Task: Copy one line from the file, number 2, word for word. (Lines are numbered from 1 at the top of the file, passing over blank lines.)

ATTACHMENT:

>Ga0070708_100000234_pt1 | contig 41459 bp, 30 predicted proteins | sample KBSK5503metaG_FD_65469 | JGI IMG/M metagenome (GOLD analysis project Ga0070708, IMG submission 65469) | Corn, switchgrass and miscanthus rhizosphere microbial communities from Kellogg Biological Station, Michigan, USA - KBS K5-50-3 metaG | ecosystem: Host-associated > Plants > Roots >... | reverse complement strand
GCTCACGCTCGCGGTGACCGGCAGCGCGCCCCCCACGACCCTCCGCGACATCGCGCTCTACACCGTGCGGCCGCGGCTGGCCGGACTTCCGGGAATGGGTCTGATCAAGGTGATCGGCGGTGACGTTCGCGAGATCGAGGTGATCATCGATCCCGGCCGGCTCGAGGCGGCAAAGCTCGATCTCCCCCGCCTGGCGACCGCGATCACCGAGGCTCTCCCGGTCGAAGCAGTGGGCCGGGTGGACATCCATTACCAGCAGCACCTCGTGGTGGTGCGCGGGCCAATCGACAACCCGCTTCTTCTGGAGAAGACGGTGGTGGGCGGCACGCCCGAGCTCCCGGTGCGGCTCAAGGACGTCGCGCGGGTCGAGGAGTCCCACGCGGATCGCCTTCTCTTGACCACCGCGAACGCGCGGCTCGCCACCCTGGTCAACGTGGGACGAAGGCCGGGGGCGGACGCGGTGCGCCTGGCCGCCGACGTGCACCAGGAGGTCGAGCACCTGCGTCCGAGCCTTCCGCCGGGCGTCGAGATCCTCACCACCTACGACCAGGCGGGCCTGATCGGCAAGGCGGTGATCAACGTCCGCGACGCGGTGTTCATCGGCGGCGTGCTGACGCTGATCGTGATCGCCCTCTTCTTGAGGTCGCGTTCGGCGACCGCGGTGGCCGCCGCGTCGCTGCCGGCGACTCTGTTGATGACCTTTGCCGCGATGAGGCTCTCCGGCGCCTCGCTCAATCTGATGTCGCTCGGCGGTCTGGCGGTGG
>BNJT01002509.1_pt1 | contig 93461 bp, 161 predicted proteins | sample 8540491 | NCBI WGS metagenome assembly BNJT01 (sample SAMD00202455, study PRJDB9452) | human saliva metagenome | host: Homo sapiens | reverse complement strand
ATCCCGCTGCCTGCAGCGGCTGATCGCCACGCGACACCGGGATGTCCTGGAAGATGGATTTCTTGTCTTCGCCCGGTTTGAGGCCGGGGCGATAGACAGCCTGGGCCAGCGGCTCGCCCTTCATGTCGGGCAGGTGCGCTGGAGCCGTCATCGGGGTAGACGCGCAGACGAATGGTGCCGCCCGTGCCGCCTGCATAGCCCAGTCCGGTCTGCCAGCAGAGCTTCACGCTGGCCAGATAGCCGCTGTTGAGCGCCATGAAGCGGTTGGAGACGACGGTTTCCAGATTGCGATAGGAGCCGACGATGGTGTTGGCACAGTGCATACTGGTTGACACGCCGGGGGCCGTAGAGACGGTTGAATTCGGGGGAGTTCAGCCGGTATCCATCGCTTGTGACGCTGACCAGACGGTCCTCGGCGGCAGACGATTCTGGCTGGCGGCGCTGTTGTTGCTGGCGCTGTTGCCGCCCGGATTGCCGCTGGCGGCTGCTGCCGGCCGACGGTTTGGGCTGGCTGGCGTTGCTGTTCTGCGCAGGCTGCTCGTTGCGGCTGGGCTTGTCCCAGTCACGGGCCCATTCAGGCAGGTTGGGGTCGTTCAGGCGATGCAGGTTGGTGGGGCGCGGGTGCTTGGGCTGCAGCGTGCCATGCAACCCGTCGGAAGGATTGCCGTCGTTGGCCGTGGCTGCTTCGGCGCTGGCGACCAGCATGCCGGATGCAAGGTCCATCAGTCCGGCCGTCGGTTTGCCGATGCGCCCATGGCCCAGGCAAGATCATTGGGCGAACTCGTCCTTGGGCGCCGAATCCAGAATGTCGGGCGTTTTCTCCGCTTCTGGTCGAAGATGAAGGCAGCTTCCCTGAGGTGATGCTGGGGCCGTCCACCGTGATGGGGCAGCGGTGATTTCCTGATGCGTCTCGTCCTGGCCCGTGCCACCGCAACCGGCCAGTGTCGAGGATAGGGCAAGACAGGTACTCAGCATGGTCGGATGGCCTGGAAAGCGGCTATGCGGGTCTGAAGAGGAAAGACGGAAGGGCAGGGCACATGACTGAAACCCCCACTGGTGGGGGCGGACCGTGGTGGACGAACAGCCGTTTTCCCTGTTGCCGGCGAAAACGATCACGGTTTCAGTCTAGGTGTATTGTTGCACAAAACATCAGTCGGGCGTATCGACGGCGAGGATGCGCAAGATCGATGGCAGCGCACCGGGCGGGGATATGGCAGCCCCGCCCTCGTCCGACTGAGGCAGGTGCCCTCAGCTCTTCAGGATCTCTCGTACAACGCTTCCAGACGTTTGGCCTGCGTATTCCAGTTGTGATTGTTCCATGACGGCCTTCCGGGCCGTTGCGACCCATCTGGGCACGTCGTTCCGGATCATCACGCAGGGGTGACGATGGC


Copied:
GCTCACGCTCGCGGTGACCGGCAGCGCGCCCCCCACGACCCTCCGCGACATCGCGCTCTACACCGTGCGGCCGCGGCTGGCCGGACTTCCGGGAATGGGTCTGATCAAGGTGATCGGCGGTGACGTTCGCGAGATCGAGGTGATCATCGATCCCGGCCGGCTCGAGGCGGCAAAGCTCGATCTCCCCCGCCTGGCGACCGCGATCACCGAGGCTCTCCCGGTCGAAGCAGTGGGCCGGGTGGACATCCATTACCAGCAGCACCTCGTGGTGGTGCGCGGGCCAATCGACAACCCGCTTCTTCTGGAGAAGACGGTGGTGGGCGGCACGCCCGAGCTCCCGGTGCGGCTCAAGGACGTCGCGCGGGTCGAGGAGTCCCACGCGGATCGCCTTCTCTTGACCACCGCGAACGCGCGGCTCGCCACCCTGGTCAACGTGGGACGAAGGCCGGGGGCGGACGCGGTGCGCCTGGCCGCCGACGTGCACCAGGAGGTCGAGCACCTGCGTCCGAGCCTTCCGCCGGGCGTCGAGATCCTCACCACCTACGACCAGGCGGGCCTGATCGGCAAGGCGGTGATCAACGTCCGCGACGCGGTGTTCATCGGCGGCGTGCTGACGCTGATCGTGATCGCCCTCTTCTTGAGGTCGCGTTCGGCGACCGCGGTGGCCGCCGCGTCGCTGCCGGCGACTCTGTTGATGACCTTTGCCGCGATGAGGCTCTCCGGCGCCTCGCTCAATCTGATGTCGCTCGGCGGTCTGGCGGTGG